Healing Seeds


Awarded a Carclew Youth Arts Fellowship program, Afghan South-Australian emerging artist Murtaza Hussaini recently travelled to Pakistan to learn the traditional Persian art of miniature painting. Working with esteemed Pakistani miniature artists and Master Painters, Hussaini learnt traditional methods of making Wasli paper, brush-making, preparing gouache and miniature painting techniques, now using these traditional methods to push artistic boundaries by incorporating this traditional skill-set with his medium of choice; sculpture and installation.

Hussaini’s intercultural experiences inspire him to make art that connects his cultural traditions with the current contemporary setting he finds himself both living and creating work in, with the desire to connect and share his culture, both with his own migrant and adopted communities. Alongside miniature painting techniques, in Healing Seeds, he introduces aesthetic and concep­tual qualities to found and traditional daily objects, comparing and reinterpreting their use, form and function.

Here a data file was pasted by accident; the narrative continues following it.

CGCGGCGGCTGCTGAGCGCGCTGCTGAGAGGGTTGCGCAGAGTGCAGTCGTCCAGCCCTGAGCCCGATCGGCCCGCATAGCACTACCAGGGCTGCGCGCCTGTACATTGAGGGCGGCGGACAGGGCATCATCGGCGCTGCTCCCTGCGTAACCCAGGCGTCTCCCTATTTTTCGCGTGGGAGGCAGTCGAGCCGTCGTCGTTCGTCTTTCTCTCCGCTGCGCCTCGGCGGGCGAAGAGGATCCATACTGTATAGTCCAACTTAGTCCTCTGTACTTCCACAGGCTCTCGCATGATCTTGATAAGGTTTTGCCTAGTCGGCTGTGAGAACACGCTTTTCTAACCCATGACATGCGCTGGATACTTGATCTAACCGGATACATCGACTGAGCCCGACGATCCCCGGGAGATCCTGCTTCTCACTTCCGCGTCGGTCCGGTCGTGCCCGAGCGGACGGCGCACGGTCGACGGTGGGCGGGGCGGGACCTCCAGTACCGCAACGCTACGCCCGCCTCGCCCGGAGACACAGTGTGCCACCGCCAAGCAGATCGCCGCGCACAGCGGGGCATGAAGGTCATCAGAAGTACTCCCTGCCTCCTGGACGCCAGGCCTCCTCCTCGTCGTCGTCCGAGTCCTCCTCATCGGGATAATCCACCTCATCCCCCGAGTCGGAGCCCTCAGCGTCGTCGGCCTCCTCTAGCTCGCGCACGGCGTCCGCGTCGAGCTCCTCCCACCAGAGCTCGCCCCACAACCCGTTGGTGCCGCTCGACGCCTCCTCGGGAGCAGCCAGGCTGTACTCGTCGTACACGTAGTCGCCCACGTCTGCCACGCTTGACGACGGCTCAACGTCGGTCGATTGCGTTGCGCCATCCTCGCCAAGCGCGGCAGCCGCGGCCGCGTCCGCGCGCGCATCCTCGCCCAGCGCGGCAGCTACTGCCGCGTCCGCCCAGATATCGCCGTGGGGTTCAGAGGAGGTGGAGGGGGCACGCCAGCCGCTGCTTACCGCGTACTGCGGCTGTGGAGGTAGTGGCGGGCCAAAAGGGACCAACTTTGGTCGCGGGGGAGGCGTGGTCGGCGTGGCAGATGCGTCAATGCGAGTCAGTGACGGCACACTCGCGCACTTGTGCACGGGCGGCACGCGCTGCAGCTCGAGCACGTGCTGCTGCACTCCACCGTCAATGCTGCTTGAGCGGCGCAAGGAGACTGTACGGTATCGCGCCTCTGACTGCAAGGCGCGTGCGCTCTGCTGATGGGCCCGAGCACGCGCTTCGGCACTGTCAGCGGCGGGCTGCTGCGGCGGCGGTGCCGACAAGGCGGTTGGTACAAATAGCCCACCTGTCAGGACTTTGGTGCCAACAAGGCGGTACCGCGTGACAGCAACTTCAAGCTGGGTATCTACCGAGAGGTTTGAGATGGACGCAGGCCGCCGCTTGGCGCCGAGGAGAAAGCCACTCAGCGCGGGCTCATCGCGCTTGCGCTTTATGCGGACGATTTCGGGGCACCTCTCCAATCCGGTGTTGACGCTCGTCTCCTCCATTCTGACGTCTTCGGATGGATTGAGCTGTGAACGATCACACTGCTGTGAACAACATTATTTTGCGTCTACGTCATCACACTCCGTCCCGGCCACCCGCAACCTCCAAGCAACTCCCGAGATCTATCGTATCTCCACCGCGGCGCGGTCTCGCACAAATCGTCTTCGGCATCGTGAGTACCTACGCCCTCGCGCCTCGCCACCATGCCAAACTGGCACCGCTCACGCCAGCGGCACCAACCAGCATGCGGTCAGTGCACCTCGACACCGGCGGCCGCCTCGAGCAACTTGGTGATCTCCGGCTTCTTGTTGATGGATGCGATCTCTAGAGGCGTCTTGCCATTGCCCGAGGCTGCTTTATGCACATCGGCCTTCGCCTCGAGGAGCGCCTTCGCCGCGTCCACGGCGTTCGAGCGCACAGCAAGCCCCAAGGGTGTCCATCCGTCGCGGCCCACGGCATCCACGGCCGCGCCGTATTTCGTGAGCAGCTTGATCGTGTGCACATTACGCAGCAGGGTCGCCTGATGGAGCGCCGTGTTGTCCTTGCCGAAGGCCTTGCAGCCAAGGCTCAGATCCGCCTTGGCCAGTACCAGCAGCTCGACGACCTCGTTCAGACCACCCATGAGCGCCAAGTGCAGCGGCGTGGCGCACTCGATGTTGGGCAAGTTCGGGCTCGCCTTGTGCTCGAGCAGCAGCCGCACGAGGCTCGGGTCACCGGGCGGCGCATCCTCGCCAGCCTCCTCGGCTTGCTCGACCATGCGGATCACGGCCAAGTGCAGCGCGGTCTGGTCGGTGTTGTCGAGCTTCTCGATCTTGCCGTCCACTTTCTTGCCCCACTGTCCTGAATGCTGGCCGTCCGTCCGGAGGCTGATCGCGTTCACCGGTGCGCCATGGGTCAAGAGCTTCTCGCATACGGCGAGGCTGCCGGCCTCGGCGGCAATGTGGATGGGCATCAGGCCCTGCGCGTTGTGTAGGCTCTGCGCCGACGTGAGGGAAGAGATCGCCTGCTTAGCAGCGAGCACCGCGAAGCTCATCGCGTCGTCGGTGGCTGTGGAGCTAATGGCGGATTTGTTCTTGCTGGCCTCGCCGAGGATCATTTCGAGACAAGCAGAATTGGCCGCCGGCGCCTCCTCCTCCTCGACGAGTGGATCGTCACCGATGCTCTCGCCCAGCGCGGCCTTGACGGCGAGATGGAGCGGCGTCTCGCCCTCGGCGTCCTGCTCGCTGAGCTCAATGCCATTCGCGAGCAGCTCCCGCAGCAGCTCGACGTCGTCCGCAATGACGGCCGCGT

In his most recent work Hussaini uses Qors Kamar seeds from Afghanistan that are traditionally used to treat back pain and are naturally found on small trees near rivers and streams that flow from the valleys through villages of Central Afghanistan. Incorporating this traditional medicinal ingredient with natural materials collected from the Australian beaches, Hussaini tries to convey the idea of healing a community that has suffered from war and conflict for over three decades.

His home town of Malistan and a few other regions of Central Afghanistan were attacked by the Taliban in late 2018, resulting in unimaginable loss of life and forcing thousands of locals to flee towards the capital. The Afghan, and particularly Hazara, community living in Australia are time and again deeply traumatised to see the ongoing suffering of their fellow country men. Hussaini gently attempts to shed light on their plight and share a feeling of rehabilitation through his work.



Read the xxhibition essay on our Medium Page